Thu, Jul 9, 2020 at 09:00am
Thu, Jul 9, 2020 at 10:00am
9:00–10:00 AM EST // 6:30–7:30 PM IST // 6:00–7:00 PM PKT // 7:00–8:00 PM BST
Venue: Virtual via Zoom: https://harvard.zoom.us/j/91387696938
This event will also be streamed LIVE on Facebook: https://www.facebook.com/mittalinstitute.newdelhi/
- Sven Beckert, Laird Bell Professor of History, Harvard University
- Dinyar Patel, Assistant Professor, S.P. Jain Institute of Management and Research
In 1906, Dadabhai Naoroji (1825-1917) declared swaraj, or Indian self-government, as the goal of the Indian National Congress. This talk will examine how Naoroji developed the idea of swaraj during his five decades-long political and nationalist career, which included groundbreaking economic research on Indian poverty, engagement with emancipatory movements around the world, and becoming the first-ever Asian elected to the British Parliament. Naoroji’s swaraj, as we will see, was global in nature. It evolved from contact with European liberalism and socialism and, at the same time, had a significant influence on the growth of global anti-colonialism and antiracism.
Thu, May 14, 2020 at 09:00am
Thu, May 14, 2020 at 10:30am
9:00–10:30 AM EST // 6:00–7:30 PM PKT // 6:30–8:00 PM IST // 7:00–8:30 PM BST
Venue: Virtual via Zoom: https://harvard.zoom.us/j/95936810474
- Jacqueline Bhabha, Professor of the Practice of Health and Human Rights, Harvard T.H. Chan School of Public Health
- Lucicia Ditiu, Executive Director, Stop TB Partnership
- Purnima Menon, Senior Research Fellow, Poverty, Health, and Nutrition Division, International Food Policy Research Institute
- Poonam Muttreja, Executive Director, Population Foundation of India
- Vikram Patel, Pershing Square Professor of Global Health, Harvard Medical School
- Paul Farmer, Kolokotrones University Professor of Global Health and Social Medicine, Harvard Medical School; Co-Founder and Chief Strategist, Partners In Health
Thu, Feb 20, 2020 at 05:00pm
Thu, Feb 20, 2020 at 07:00pm
The panelists will discuss India’s recent legislation on citizenship and what it means for the nation’s future.
This event is hosted by the Harvard University Asia Center and co-sponsored by the Mittal Institute.
- Suraj Yengde, Dalit scholar, activist, and postdoctoral fellow, Harvard Kennedy School
- Esha Meher, Lawyer, Supreme Court of India
- Hemanth Bharatha Chakravarthy, Sophomore, Harvard College
- Sugata Bose, Gardiner Professor of Oceanic History and Affairs, Harvard University
Tue, Dec 4, 2018 at 06:00pm
Tue, Dec 4, 2018 at 08:30pm
“Outbreak: Epidemics in a Connected World”, an event jointly organized by The Lakshmi Mittal and Family South Asia Institute and the Harvard Global Health Institute and presented in New Delhi, examined the connections between human, animal and environmental health, and the response to disease outbreaks in India.
Tue, Jan 14, 2020 at 03:00pm
Tue, Jan 14, 2020 at 06:00pm
Jacqueline Bhabha (Professor, Harvard TH Chan School of Public Health) will be in conversation with Neha J Hiranandani to discuss her book Girl Power: Indian Women Who Broke the Rules. The discussion will focus on the challenges young women still face when it comes to access to education and health while negotiating with the societal expectations. Keeping in with the theme of Neha Hiranandani’s Girl Power – a book about bringing forth the stories of ‘rebel women’ in India – it will ponder on the factors that contribute to the success of many who do break the mould, against the odds.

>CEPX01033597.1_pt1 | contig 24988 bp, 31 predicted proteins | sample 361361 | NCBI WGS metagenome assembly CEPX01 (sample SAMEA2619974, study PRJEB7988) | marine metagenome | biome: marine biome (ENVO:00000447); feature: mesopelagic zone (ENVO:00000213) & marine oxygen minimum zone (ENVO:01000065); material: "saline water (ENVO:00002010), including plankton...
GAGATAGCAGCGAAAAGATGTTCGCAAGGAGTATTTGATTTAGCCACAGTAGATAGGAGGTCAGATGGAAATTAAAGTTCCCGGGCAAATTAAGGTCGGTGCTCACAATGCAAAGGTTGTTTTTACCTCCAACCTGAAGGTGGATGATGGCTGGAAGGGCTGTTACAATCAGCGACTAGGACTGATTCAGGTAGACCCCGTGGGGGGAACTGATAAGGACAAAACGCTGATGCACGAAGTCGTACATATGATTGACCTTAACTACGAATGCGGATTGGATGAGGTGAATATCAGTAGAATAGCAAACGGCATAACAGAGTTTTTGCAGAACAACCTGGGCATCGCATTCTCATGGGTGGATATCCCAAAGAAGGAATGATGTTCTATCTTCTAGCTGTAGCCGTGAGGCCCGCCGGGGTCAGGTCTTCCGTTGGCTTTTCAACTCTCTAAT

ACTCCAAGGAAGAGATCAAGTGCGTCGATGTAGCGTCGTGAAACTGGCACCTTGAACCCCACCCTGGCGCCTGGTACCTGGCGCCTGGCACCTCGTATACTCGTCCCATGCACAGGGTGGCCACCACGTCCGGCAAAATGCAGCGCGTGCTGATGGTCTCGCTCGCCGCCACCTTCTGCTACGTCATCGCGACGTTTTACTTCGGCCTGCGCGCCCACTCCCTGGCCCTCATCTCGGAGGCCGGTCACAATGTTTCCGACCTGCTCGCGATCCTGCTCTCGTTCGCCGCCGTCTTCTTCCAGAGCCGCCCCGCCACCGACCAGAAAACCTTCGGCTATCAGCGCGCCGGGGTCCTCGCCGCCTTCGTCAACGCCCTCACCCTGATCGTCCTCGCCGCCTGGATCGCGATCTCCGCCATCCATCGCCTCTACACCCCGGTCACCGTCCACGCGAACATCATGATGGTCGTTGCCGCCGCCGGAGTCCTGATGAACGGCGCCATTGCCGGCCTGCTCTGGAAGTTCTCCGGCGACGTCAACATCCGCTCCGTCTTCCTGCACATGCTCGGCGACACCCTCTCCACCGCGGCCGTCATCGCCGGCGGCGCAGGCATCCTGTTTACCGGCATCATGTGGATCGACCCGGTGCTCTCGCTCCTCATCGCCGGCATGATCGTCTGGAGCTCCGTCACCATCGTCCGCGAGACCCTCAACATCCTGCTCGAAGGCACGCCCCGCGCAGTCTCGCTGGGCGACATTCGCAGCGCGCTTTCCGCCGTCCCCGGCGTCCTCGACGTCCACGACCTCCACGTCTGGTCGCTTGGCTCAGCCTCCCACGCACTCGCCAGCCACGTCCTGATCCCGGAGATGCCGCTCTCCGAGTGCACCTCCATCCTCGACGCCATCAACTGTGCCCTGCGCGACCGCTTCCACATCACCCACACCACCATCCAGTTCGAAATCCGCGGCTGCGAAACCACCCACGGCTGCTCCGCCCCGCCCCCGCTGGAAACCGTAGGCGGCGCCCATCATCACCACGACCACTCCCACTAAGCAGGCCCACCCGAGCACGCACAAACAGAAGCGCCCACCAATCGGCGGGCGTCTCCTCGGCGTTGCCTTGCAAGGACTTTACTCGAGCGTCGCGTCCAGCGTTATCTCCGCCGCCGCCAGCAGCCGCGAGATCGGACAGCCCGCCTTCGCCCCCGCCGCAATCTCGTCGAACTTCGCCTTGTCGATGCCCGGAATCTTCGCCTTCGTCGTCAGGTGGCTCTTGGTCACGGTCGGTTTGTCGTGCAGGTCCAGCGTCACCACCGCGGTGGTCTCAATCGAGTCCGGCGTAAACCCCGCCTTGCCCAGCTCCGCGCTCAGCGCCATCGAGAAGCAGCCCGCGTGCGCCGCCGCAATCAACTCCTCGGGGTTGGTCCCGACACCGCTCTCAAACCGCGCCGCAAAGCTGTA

Tue, Jan 7, 2020 at 06:00pm
Tue, Jan 7, 2020 at 08:00pm
Speaker: Naveen Bharathi, Mittal Institute Raghunathan Family Fellow, 2019-2020
Moderator: Satish Deshpande, Professor of Sociology, Delhi School of Economics
This presentation will show how residential caste-segregation is independent of city size, using the first-ever large-scale evidence of neighborhood-resolution data from 147 of the largest cities in contemporary India. Bharathi will discuss one of the central conundrums in Indian urbanism — the persistence of caste segregation across the country, and across cities of varying sizes. This finding punctures a hole in one of the central normative promises of India’s urbanization: the gradual withering of traditional caste-based segregation. The talk will provide further fine-grained evidence on the ghettoization of the most spatially marginalized groups in urban India: Muslims and Dalits.
Tue, Nov 27, 2018 at 06:00pm
Tue, Nov 27, 2018 at 08:30pm
How should societies identify and promote merit? Enabling all people to fulfill their full potential and ensuring that competent and capable leaders are selected to govern are central challenges for any society. Failure to meet these challenges can have enormous costs, for individuals and for societies as a whole. The richness of China’s historical experience and its distinctive current practices offer useful tools for reflection and comparative analysis. Does the case of China offer any lessons – positive or negative – for India to consider?
Thu, Jul 19, 2018 at 06:00pm
Thu, Jul 19, 2018 at 07:30pm
India’s coal industry is highly contested today. Between the immediacy of coal shortages, the transition to renewable energy, and air pollution problems, the long history of the coal industry and India’s deep economic and social dependence on the fuel gets lost in conversation. In this talk, Rohit will give a brief historical sketch of the Indian coal industry, and discuss some of the reasons why Coal India as both a company and a developmental actor has persisted, and is likely to persist in the near future. In particular, he will discuss the political and financial adaptations of the Indian coal industry since its nationalization in the early 1970s and some of the characteristics which differentiate it from other PSUs.